International Experts for mobile mapping met in Freiburg

Press Release / 3.12.2014

Mobile laser scanners are increasingly used for the 3D mapping of objects. A workshop organized by Fraunhofer IPM for the first time gave an overview about the latest state of the technology in the field of mobile laser scanning. More than one hundred experts from 14 countries met from November 26 – 27 to discuss technological trends and present research results as well as novel products.

© Kai-Uwe Wudtke/Fraunhofer IPM

Participants listening attentively to the presentations on mobile laser scanning. Every seat was taken.

© Kai-Uwe Wudtke/Fraunhofer IPM

Lively discussions during the breaks show that the topic of mobile laser scanning is highly-topical and that there is much room for further research.

Laser scanners generate a 3D picture of their surroundings by detecting distances to object surfaces. Mounted on mobile platforms such as measurement cars, trains, boats or even unmanned aerial vehicles (UAV), laser scanners operate partly autonomously and chart their surroundings quickly and precisely. Mobile laser scanners have become well-established for collecting geo data.

Today, applications go way beyond mere geodetic measurements: Service providers rely on mobile laser scanners for measuring road surfaces, railway lines, bridges, buildings or even agricultural areas and documenting possible changes. The 3D data acquired serves as a valuable basis for infrastructure maintenance. Mobile robots and autonomous vehicles sense their surroundings with the help of laser scanners and even in production control such scanners are employed.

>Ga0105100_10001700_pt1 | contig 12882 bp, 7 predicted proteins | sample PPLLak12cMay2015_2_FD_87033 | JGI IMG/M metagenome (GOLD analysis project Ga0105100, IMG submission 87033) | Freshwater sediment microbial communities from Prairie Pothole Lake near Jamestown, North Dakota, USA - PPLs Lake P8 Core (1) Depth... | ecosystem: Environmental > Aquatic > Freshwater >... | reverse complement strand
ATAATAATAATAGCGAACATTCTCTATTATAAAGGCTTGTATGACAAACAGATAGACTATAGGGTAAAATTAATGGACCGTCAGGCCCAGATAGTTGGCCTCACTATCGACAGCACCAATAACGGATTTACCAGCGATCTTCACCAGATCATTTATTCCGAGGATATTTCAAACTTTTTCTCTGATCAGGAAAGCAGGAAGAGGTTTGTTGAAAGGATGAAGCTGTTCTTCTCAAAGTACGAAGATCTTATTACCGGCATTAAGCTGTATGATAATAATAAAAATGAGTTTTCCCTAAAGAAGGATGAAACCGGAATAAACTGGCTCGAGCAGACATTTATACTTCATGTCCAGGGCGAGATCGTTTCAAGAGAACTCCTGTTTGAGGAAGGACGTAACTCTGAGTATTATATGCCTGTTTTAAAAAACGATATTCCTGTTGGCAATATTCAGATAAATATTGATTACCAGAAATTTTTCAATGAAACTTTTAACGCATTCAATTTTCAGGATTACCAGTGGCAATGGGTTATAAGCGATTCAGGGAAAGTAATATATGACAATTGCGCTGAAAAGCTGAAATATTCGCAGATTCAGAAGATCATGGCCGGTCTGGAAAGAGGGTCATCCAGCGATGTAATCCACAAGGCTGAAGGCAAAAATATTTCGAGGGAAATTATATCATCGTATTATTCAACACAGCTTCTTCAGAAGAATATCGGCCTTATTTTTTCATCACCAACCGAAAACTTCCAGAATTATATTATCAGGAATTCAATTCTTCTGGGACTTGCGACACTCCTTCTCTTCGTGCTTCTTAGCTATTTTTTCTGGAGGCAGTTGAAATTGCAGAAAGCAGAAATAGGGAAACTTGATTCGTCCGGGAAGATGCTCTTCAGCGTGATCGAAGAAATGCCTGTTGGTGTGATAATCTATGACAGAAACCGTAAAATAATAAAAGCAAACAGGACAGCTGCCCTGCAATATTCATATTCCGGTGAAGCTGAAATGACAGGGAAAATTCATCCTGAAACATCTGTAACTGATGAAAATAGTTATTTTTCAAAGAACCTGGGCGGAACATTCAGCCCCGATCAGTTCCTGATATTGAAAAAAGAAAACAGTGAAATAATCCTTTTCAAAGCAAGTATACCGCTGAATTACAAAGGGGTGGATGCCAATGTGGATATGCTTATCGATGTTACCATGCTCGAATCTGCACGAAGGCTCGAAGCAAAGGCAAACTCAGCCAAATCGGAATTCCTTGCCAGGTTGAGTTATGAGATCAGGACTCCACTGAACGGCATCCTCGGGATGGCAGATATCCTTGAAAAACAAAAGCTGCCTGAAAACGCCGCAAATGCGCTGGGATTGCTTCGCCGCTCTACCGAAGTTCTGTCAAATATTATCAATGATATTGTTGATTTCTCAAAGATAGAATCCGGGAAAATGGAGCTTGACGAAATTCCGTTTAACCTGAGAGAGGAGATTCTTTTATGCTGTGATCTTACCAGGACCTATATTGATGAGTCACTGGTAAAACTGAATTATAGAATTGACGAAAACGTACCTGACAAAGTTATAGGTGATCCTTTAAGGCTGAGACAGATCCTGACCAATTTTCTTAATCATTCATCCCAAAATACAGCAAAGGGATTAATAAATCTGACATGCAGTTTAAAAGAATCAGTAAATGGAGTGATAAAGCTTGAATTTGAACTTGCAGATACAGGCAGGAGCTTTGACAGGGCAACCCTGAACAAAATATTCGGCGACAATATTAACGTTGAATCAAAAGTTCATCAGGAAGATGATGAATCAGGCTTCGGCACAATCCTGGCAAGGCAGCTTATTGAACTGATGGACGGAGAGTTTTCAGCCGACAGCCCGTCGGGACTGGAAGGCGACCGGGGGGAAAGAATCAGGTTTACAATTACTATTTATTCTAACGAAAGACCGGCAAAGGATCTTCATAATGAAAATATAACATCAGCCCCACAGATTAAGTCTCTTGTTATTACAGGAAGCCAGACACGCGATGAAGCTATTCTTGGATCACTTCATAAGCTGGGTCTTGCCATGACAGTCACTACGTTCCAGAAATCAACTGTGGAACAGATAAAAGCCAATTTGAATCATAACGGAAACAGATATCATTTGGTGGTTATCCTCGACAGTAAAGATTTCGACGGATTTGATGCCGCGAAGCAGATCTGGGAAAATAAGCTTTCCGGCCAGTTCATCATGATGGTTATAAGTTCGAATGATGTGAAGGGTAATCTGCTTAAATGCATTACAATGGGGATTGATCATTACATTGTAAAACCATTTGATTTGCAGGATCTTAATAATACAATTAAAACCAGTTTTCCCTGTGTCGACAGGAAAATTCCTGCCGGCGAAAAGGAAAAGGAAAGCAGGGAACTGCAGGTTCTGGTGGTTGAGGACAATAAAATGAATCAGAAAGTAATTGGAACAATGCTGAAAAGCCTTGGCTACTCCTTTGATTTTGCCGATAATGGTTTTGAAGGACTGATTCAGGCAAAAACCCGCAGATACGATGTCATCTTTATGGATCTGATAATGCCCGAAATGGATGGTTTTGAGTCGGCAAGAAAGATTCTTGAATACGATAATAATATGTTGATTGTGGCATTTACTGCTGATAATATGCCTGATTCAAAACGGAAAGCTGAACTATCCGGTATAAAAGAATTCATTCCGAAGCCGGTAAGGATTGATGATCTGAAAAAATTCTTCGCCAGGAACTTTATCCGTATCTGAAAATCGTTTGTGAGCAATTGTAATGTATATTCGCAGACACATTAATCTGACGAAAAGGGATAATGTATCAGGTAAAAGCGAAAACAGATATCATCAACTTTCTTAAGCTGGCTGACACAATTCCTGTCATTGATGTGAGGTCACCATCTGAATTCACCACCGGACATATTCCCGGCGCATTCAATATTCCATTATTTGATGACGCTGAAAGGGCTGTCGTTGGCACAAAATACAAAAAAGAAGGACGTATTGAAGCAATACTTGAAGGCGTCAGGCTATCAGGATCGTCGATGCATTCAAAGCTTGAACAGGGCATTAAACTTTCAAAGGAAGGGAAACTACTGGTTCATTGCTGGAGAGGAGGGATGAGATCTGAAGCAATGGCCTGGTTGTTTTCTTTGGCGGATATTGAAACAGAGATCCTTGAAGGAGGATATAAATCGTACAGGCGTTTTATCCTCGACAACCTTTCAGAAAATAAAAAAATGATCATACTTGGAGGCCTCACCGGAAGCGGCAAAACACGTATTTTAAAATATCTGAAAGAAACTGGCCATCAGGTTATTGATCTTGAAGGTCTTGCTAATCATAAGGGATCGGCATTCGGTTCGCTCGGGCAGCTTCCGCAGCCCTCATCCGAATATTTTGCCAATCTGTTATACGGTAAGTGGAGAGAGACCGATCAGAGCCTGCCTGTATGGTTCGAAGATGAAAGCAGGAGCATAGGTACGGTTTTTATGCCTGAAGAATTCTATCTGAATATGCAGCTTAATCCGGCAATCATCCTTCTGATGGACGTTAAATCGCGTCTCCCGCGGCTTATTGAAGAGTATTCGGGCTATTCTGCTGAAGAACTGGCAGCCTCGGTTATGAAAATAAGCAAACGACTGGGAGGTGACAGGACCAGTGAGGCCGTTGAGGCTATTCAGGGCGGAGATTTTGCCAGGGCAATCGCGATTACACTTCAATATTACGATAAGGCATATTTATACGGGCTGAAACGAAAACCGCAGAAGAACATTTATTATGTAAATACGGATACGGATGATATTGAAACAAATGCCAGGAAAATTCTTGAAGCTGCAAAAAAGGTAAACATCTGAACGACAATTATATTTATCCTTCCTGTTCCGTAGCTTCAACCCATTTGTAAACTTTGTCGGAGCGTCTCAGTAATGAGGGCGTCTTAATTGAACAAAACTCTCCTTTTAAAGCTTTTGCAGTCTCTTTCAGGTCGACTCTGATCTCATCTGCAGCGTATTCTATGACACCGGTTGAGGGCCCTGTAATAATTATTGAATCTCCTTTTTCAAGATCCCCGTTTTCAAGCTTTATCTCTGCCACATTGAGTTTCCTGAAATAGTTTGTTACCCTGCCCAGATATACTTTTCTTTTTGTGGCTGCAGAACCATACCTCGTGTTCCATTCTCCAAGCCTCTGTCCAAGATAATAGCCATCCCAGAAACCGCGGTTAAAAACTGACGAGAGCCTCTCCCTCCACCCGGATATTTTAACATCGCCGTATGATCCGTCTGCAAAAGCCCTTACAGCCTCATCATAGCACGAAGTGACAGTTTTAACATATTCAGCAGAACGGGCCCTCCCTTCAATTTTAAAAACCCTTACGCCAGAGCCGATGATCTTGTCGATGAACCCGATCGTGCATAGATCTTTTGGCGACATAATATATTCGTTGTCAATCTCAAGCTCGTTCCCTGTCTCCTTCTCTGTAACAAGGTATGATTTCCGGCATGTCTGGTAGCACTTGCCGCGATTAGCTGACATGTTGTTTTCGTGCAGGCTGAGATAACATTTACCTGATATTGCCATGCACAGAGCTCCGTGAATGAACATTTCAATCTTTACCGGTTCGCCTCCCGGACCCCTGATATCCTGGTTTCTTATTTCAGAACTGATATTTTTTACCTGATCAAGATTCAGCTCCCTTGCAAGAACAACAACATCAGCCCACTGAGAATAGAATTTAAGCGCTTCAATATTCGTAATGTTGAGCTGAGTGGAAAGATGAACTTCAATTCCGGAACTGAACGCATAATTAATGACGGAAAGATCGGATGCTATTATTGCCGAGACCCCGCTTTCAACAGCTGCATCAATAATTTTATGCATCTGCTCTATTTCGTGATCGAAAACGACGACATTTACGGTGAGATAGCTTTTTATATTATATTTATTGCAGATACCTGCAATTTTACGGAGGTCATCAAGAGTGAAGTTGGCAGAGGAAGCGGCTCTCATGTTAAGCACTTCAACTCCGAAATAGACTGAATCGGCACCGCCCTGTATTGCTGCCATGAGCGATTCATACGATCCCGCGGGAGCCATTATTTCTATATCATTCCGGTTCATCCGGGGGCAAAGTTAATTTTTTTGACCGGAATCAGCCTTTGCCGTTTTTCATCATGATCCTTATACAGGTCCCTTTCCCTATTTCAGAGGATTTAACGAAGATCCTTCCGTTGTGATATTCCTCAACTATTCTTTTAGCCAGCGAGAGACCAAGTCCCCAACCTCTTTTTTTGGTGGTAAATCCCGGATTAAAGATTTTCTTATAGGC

Presenters from various European universities, research institutions and companies presented technological trends in the field of mobile laser scanning, topics ranging from sensors, calibration and applications to data processing. The latter plays an increasing role as ever faster scanners produce growing amounts of data. The focus in research will in future shift from speed and precision to topics such as sensor size and fusion with other components, such as orientation and positioning systems. Moreover, laser scanners play an increasingly important role for special applications in mobile precision measurements, solving measurement tasks which were until only a few years ago solved by photogrammetric and tacheometric measurements.

Next to scientific questions, very tangible approaches such as a backpack laser scanner for challenging terrain conditions were presented. Key-note speaker Prof Wolfram Burgard from the University of Freiburg presented various technologies for 3D mapping with mobile robots.

MoLaS will be held every two years. The next workshop is scheduled for November 2016.